Evidence of significant correlative relationships between elevated catecholamines and auditory and visual processing speed and working memory deficits are postulated to occur via a vicious cycle of catecholamine excess, whereby NA is progressively elevated until fronto-temporal disconnectivity occurs [82] . Auditory and visual working memory deficits (low reverse digit span and visual span), dichotic listening deficits and pre-aged visual and auditory processing speed deficits not attributable to anti-psychotic medication may occur in this manner and have been reported in schizophrenia [83] -[91] . In this study, we have established that these deficits

Figure 2. Vicious cycle of NA and catecholamines, in relationship to vitamin and mineral cofactor biomarkers.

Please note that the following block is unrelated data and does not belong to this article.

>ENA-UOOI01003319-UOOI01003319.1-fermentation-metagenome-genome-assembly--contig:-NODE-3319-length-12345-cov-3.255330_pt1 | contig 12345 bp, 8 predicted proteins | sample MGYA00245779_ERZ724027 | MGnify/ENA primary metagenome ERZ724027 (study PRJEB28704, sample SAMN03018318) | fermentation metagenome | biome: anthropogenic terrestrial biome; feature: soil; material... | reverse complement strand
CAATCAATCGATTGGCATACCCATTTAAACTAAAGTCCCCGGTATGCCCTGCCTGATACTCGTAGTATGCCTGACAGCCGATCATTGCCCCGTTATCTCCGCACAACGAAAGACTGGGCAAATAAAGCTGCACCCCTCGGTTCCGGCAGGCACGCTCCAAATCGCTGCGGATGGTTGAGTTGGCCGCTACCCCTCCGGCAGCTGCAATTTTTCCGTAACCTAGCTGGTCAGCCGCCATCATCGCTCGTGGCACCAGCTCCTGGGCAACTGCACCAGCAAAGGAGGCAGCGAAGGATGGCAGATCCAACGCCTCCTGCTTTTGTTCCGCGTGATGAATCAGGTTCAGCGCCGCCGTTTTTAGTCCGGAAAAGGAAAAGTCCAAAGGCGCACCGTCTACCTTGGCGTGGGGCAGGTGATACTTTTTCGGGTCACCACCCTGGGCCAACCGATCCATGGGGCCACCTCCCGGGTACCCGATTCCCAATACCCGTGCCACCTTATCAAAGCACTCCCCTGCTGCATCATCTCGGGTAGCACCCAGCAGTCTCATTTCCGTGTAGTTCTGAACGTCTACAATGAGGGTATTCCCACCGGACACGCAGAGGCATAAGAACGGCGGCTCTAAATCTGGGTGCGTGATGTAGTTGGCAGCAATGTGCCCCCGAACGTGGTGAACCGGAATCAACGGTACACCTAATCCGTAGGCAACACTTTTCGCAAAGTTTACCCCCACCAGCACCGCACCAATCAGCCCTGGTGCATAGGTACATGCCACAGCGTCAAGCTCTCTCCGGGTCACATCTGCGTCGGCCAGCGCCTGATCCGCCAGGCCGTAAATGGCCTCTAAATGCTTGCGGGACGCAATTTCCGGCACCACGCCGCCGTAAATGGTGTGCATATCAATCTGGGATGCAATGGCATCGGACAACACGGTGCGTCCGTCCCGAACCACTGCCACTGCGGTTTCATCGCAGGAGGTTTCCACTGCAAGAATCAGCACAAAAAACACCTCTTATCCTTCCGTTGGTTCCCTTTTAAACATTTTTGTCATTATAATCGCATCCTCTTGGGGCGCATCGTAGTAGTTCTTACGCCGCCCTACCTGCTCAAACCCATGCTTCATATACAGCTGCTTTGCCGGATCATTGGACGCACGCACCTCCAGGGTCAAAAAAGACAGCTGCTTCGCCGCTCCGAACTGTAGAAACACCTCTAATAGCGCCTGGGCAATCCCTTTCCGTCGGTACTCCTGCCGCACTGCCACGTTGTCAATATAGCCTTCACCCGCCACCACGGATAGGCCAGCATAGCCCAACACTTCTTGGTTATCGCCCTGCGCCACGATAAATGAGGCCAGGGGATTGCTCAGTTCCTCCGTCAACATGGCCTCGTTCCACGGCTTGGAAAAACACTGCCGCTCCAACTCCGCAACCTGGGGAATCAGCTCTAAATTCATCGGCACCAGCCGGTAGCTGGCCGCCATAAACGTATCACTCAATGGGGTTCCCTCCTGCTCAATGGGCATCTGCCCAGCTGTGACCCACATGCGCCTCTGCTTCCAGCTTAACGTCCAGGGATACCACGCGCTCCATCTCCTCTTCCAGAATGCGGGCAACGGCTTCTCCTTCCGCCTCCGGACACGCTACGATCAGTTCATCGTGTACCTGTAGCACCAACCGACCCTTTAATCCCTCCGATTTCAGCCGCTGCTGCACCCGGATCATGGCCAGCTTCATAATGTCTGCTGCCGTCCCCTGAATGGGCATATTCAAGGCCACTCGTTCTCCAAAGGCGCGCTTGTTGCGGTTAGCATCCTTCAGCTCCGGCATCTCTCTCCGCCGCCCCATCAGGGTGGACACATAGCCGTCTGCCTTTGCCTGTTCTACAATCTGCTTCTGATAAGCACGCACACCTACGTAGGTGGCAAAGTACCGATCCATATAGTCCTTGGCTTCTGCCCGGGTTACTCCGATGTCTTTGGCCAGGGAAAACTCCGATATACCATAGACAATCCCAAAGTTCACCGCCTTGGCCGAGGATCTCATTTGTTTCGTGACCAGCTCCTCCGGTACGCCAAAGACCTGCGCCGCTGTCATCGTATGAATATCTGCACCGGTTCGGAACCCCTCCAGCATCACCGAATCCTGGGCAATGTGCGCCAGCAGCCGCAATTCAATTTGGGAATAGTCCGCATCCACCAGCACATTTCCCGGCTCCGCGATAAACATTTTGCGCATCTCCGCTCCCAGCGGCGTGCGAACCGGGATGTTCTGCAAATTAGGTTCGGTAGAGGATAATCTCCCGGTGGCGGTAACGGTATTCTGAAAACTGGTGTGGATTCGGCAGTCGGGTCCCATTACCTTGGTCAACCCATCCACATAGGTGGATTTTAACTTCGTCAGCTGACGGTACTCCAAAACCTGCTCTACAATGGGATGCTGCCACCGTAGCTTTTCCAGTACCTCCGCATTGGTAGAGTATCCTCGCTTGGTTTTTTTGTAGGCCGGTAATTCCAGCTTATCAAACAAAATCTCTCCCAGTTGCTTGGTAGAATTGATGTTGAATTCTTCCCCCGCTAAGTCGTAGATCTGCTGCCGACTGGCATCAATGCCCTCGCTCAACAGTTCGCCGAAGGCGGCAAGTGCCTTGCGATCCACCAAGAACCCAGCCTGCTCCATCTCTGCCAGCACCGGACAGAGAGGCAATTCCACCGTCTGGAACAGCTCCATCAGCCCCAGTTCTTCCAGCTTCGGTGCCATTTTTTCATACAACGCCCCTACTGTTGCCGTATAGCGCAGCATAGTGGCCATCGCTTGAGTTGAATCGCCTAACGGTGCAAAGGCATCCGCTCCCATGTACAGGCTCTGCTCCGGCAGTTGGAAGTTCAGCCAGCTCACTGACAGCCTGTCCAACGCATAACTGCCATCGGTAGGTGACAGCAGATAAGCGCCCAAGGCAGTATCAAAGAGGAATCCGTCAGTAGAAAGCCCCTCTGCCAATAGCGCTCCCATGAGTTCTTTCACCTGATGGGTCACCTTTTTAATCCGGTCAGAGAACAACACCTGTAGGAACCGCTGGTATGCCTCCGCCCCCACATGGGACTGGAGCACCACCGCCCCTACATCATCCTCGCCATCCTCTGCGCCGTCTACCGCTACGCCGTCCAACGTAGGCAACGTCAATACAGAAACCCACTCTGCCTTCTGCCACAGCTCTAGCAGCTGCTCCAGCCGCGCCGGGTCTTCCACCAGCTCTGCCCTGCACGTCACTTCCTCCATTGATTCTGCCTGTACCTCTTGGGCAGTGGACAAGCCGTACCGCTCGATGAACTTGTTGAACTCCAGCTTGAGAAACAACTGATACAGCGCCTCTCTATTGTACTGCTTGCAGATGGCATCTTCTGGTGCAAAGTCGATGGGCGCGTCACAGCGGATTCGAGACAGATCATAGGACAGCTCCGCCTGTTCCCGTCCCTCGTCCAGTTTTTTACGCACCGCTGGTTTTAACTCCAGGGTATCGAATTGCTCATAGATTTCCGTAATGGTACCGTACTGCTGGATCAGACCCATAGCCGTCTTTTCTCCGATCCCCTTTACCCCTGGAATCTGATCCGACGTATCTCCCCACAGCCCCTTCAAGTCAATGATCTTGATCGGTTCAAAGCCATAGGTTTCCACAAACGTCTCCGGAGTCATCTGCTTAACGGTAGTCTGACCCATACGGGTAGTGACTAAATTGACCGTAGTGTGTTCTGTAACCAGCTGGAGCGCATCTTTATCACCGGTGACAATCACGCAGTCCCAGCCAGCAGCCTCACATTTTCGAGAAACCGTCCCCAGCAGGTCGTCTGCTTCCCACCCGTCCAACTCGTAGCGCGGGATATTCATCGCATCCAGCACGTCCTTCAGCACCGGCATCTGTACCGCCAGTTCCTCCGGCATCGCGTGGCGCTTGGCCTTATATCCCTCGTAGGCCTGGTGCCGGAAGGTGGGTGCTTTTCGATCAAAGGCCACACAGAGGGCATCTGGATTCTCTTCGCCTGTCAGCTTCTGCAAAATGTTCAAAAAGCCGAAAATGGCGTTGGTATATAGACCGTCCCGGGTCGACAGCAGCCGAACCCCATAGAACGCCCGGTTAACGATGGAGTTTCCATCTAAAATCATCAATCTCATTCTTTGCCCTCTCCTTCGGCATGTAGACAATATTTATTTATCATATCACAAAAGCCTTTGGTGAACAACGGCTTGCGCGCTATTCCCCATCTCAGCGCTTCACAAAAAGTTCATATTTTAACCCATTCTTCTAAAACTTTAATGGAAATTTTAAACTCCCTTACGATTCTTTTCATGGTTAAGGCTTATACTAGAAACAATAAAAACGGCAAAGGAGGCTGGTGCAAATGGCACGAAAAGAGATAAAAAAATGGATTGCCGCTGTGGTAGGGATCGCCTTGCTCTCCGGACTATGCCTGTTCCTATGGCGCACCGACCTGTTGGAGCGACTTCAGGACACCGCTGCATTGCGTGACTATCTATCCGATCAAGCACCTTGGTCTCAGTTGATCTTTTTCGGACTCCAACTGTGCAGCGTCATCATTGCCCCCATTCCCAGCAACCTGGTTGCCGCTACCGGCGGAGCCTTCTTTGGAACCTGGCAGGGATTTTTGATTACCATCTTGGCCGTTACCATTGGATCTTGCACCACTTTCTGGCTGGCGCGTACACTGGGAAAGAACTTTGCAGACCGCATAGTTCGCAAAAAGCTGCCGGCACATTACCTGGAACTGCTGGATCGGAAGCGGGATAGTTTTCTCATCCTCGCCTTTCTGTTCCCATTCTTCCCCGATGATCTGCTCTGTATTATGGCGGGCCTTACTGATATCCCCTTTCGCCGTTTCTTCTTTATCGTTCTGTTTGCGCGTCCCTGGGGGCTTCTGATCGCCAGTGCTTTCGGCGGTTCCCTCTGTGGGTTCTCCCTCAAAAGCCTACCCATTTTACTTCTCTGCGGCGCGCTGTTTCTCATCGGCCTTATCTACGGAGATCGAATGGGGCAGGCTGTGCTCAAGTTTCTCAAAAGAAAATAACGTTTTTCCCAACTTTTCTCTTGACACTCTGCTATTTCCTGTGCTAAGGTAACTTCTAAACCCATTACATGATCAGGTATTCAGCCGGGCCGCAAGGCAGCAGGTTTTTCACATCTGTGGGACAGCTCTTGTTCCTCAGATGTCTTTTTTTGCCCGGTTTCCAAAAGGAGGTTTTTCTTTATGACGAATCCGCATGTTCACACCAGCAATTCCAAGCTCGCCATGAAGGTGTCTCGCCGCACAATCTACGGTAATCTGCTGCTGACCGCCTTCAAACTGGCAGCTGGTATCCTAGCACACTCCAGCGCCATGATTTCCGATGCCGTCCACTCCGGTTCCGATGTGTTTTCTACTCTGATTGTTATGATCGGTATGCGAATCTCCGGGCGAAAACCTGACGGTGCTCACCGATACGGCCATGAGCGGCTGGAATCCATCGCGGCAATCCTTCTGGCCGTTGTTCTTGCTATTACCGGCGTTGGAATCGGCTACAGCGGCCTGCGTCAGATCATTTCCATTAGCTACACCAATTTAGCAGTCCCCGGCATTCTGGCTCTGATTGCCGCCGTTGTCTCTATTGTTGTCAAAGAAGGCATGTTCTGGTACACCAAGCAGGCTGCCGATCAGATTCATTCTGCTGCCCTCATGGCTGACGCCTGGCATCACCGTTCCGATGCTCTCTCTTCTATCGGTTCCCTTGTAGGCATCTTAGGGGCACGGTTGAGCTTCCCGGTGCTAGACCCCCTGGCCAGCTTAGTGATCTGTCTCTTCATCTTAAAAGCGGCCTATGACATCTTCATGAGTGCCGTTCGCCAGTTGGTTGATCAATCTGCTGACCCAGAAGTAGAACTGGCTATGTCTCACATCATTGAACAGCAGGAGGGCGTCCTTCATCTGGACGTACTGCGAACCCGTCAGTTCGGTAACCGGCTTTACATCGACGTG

qualify as biomarkers, which inter-correlate with each other, with elevated catecholamines, with delay in both auditory and visual speed of processing and also with clinical symptom severity within the research patient population.

In keeping with this noradrenergic fronto-temporal disconnection hypothesis, low visual span may represent ramped-up noradrenaline-induced disconnectivity, reducing the action of the higher visual cortical magnocellular pathway and forcing reliance on the lower parvocellular visual pathway within the default brain network [92] . In this study, the range of symptoms correlating with reduced visual span, appear to reflect absence of the magnocellular pathway since this symptom repeatedly combines with symptoms of parietal inattention, disorganization and delayed visual speed of processing. At the same time, hippocampal isolation arising from hippocampal disconnection from frontal rationalization processes, allows internal semantic confabulation, resulting in delusional thought-formation. At the sub-cortical level the amygdala is similarly isolated from frontal cortical inhibition, with resultant hostility.